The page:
Teachers wondering how to facilitate student-driven learning will find a good role model. For example, Werberger writes, "I cast myself as a learner first, and we all worked together on the problem of how not just to make this food, but how to give it meaning, and then how to tell you about it."
A key design decision was to have students approach the project as artists. Werberger didn't want to treat art as an add-on to the project, but rather to have students "consider art as a form of thinking. Artists ask, 'How does this affect me? How can I explain what I see to others?' The work that is created is an attempt to explore these questions, not to answer them."
Although the Un-Happy Meal Project takes open-ended learning to an extreme, students are not just set adrift. From project launch to their final exhibition, we can see the teacher artfully guiding and scaffolding the learning experience. Werberger describes in detail how he built a classroom culture of peer critique. He shares the prompts he used to get students to assess their own growth. Even when students are working on disparate tasks, they move to familiar rhythms because of established classroom routines. As he explains:
This formula -- the introduction of a thinking routine to stimulate observations and questions at the beginning of each new topic, the formulation of an inquiry-based investigation from those observations and questions, and the subsequent rounds of writing, critique, and rewriting -- essentially became the working formula for the rest of the school year.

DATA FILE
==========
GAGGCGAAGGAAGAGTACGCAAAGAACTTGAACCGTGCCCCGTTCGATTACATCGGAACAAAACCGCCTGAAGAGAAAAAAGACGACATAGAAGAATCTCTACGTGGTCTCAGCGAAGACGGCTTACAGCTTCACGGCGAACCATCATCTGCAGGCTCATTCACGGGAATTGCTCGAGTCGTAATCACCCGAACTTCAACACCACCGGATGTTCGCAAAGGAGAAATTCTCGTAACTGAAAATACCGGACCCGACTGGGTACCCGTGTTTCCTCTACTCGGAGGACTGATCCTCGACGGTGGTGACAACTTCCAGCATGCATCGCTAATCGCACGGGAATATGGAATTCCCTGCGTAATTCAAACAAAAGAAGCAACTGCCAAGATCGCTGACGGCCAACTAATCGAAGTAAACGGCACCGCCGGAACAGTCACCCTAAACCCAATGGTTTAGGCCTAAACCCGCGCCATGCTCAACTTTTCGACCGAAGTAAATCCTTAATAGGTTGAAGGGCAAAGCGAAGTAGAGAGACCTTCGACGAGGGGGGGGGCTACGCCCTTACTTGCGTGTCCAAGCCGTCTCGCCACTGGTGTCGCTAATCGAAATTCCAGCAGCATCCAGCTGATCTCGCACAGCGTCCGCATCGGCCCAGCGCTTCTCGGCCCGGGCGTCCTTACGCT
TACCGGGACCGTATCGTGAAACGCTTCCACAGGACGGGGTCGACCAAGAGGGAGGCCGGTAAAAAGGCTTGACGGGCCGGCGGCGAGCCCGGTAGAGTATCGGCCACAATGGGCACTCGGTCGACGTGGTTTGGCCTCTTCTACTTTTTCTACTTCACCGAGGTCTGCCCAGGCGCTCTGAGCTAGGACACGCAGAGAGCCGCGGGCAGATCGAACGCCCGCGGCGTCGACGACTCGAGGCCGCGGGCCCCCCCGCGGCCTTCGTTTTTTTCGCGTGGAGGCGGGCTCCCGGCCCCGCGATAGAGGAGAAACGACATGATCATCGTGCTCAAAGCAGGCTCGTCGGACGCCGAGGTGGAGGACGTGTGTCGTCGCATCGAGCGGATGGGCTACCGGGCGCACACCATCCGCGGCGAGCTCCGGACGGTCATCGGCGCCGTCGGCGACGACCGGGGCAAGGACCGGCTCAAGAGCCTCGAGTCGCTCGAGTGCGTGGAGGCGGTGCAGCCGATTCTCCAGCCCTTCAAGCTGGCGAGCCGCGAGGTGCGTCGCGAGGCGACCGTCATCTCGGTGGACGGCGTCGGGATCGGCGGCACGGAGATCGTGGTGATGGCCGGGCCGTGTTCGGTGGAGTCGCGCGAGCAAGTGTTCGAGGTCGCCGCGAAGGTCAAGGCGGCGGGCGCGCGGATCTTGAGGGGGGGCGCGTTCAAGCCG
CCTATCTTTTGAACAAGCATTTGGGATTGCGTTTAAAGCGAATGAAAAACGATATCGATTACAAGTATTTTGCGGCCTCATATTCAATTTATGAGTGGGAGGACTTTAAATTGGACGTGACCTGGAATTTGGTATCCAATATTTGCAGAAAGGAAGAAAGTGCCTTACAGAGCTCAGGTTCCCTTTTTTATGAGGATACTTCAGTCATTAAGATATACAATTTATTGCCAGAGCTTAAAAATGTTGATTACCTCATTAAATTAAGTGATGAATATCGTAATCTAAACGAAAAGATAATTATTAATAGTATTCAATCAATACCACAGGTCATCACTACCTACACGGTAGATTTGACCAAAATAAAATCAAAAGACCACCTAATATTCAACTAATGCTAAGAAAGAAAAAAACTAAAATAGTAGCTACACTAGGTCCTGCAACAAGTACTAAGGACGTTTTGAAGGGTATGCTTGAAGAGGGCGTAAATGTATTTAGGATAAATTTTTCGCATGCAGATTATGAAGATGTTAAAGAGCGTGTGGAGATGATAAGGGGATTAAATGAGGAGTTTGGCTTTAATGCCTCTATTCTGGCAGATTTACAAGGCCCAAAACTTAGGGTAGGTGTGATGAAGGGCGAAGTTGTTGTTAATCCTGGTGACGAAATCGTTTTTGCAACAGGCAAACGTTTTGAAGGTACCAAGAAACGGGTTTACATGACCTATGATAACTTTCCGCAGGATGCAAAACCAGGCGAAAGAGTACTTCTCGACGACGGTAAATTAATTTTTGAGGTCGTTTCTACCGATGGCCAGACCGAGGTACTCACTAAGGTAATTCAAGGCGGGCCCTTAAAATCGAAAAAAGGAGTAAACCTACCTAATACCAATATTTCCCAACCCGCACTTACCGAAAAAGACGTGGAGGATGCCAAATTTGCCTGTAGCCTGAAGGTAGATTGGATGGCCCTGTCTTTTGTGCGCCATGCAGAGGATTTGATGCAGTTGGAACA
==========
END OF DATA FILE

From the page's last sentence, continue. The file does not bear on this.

Teachers diving into project remodeling would be wise to consider Werberger's questions for thinking about final products: Will students love what they have created? Where will this go when it's done? Will it make the world a better or more beautiful place?
Most Likely to Inspire
Since its release last year, the documentary Most Likely to Succeed has been provoking conversations across the country about project-based learning and the Deeper Learning movement. The film looks broadly at the problems facing American education, then offers High Tech High in San Diego, California, and its wall-to-wall use of PBL for instruction as a promising solution.
Writer-director Greg Whiteley doesn't sugarcoat the PBL experience. We hear from doubting parents and watch a student struggling to be a productive team member. We also get to see experienced PBL teachers in action, nudging their students out of passivity and into real-world problem solving. Many communities are combining movie nights with facilitated discussions to engage the public in thinking about education change.
As a resource to help with your own project remodeling, think about the teaching and learning strategies you notice in the film, such as Socratic seminars, authentic deadlines, and an emphasis on public exhibitions. Do you see ideas you might want to borrow to improve your next project?
Finally, if you want to know more about the Deeper Learning Network (of which High Tech High is a member), take a look at a recent research summary, Deeper Learning: Improving Student Outcomes for College, Career, and Civic Life (PDF).
Among the Deeper Learning questions to consider: How will your next project help students learn to think more analytically and creatively to design solutions to complex problems? How might you remodel a project to help students get better at monitoring and directing their own learning?
Please share your project remodeling ideas in the comments.